He's gone. The manager who took an underperforming squad, turned it into FA Cup winners in his first full season and then unforgettably lifted the Premier League trophy in his next has gone. And, on balance, I think it's the right decision.
As a Newcastle fan, I'm quite used to hearing ridiculous things - usually from our own supporters. But this one really tops the lot. Sports Direct News (yes that's actually a thing) has claimed that "low-level" talks have taken place between the Magpies and Wayne Rooney's agent, although an official offer is yet to be lodged. Go figure.
I'm sure managerial consistency plays some part in a club's success. Players like to know who they will be playing under before they sign a new contract. However, I don't believe that the reason for United's success was club's managerial consistency
Whatever you might think of Beckham, my fondest memories of him will be in that England shirt - not for his flashes of temper, leading to notorious dismissals, but for the massively evident pride with which he wore the Three Lions over his heart, the utter commitment and dedication with which he put himself about the pitch in the England cause.
So what's the cause of this sudden groundswell of exciting Belgian talent? Nowadays on this small island, of course, you can't fall through a turnstile or click on a television set without catching sight of one of their gifted number; a ubiquitous phenomenon exclusive to no region.
A year ago I was extremely fortunate to commentate on the dramatic and historic moment when Manchester City grabbed the Barclays Premier League crown with virtually the last kick of the season. I was very proud to play a smaller role in the exceptional Sky Sports coverage of Sir Alex Ferguson's last home game as Manchester United's manager.
Olivier Giroud has had a very solid debut season, but he is not Robin van Persie. He is not a player to build around. Rooney, on the other hand, is not as good as van Persie - but he can be that player to build around. If the 27-year-old is craving being the man at a top club, he should seriously consider making the move south to N5.
If this was a political leader being talked about then the current appraisal of Sir Alex's achievements would be nothing less than a whitewash, with dissenters seemingly shoved off to the side of any major media outlets.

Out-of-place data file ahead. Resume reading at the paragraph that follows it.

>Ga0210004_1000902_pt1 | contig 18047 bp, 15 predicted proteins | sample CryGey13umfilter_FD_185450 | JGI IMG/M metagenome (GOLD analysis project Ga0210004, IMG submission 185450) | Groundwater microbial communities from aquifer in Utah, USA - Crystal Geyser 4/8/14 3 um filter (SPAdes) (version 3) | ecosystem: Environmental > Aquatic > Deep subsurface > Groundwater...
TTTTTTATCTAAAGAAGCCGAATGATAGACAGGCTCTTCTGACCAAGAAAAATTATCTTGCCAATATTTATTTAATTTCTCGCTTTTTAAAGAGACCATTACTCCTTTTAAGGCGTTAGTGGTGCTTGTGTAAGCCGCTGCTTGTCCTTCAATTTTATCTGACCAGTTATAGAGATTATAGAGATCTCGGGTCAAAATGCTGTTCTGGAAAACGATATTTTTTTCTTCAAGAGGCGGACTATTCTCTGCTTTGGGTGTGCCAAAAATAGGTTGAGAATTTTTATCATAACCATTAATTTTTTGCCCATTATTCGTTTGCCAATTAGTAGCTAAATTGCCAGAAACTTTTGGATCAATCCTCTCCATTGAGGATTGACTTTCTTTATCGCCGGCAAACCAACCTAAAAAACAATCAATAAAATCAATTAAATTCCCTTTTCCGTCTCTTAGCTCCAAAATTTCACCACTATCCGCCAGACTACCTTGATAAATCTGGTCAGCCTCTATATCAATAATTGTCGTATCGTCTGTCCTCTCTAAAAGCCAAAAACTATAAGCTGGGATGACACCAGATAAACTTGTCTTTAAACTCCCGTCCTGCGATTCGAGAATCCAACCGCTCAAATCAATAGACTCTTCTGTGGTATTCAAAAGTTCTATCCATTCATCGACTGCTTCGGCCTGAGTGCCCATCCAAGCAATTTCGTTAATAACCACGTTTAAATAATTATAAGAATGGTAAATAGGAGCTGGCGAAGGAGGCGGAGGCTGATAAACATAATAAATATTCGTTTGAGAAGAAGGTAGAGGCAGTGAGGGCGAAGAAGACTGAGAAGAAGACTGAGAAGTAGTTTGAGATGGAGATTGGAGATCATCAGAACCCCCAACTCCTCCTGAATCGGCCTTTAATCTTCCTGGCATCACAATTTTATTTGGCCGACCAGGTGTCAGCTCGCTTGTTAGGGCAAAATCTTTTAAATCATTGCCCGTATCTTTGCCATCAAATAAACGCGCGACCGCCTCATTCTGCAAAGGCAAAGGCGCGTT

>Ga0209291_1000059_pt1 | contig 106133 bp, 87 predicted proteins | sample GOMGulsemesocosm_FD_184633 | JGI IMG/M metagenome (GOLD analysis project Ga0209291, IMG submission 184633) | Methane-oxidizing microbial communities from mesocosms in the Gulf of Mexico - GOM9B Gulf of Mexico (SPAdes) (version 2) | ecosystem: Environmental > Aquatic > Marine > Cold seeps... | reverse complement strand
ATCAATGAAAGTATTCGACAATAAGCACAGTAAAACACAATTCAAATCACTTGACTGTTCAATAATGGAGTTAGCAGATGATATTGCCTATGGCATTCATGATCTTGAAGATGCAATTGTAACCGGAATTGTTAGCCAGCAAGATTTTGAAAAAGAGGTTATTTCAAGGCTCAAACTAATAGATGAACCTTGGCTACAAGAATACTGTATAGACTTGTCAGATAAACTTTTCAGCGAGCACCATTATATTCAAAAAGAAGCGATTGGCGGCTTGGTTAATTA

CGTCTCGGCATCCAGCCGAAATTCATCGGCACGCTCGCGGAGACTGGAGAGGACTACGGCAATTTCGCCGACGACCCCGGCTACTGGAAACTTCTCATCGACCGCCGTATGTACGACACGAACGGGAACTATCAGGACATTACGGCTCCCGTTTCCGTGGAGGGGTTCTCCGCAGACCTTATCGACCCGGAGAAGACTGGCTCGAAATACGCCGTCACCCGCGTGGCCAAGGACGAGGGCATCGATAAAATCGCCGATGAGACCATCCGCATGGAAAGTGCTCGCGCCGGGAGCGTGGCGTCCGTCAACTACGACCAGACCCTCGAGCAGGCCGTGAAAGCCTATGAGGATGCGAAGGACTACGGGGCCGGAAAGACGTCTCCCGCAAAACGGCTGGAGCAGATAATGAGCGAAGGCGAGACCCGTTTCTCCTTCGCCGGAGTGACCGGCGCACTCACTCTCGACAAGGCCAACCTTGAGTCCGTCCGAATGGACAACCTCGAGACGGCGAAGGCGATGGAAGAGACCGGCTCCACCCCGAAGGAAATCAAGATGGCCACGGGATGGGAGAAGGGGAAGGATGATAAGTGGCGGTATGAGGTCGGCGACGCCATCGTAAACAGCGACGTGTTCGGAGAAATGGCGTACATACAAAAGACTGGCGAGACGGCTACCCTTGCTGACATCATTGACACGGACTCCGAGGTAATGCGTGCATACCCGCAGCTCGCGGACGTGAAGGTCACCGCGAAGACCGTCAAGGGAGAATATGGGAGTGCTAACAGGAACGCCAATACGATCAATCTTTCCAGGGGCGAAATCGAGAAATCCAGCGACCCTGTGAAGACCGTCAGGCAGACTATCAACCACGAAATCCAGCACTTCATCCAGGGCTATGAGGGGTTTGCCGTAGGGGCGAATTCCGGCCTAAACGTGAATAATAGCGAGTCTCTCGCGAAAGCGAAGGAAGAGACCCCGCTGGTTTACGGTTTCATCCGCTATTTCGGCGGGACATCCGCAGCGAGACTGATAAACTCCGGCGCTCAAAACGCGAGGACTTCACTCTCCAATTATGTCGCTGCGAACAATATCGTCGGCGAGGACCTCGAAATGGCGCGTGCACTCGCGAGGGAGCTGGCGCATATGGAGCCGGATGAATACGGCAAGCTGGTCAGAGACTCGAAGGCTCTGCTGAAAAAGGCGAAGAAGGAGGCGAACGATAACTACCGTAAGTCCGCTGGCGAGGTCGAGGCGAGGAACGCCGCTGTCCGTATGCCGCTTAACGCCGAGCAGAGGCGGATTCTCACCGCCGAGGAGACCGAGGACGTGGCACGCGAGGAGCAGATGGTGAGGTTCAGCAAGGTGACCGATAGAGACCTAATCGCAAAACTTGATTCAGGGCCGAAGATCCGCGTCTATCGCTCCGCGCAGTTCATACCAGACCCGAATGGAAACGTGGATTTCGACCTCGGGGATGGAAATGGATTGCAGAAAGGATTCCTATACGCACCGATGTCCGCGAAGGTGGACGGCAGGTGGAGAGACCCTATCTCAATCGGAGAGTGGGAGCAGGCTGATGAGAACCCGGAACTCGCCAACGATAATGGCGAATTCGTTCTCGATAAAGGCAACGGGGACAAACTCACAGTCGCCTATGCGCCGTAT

There is so little to choose between the sports pages and financial pages, one would be forgiven for thinking that money's all that matters The media is culpable in this, but the FA, noble guardian of the game, is doing very little to disabuse us of that fact either.
Amidst the drama and contrasting emotions of the final day of the Championship season, a curious antithesis between eventually promoted Hull City and play-off bound Watford became apparent.
In the next few weeks or so, Oscar Pistorius will return to court to face charges on the killing of his then girlfriend and as with anything which is bound to attract intense media attention, it will automatically drill a space in our minds and hold us sufficiently captive from start to finish.
It's often referred to as one of the last gay taboos in Britain: an out gay professional footballer. But why does a large proportion of the gay (and straight) media, as well as a large section of society in general, seem to be obsessed with the prospect of an out pro footballer?
Roberto Mancini's sacking, is one of the most absurd I've seen in a long time. Ok, so he had money, but that doesn't airbrush over the enormity of his achievements. Before Mancini, City had not won a major trophy in 35 years. By the end of his third season, they had won three.
So why do we love the Wigan underdog story? And interestingly, why does a Wigan relegation not bother us? Well, no matter whether you are right or left of center, work for Microsoft or Apple, or are a janitor or CEO, you most likely see yourself as somewhat of an underdog.
England have named a 12 man squad for the first Test against New Zealand which begins Thursday at Lord's. Tim Bresnan and Graeme Swann return from elbow injuries, with Monty Panesar the only man to miss out from England's last Test match, away to the Black Caps in February.
It's not good enough, though, for these clubs simply survive. Despite both having had relegations in their recent history, they should be well-established Premier League clubs. They now need to make sure this is a one-off, and the mistakes of this season are not repeated.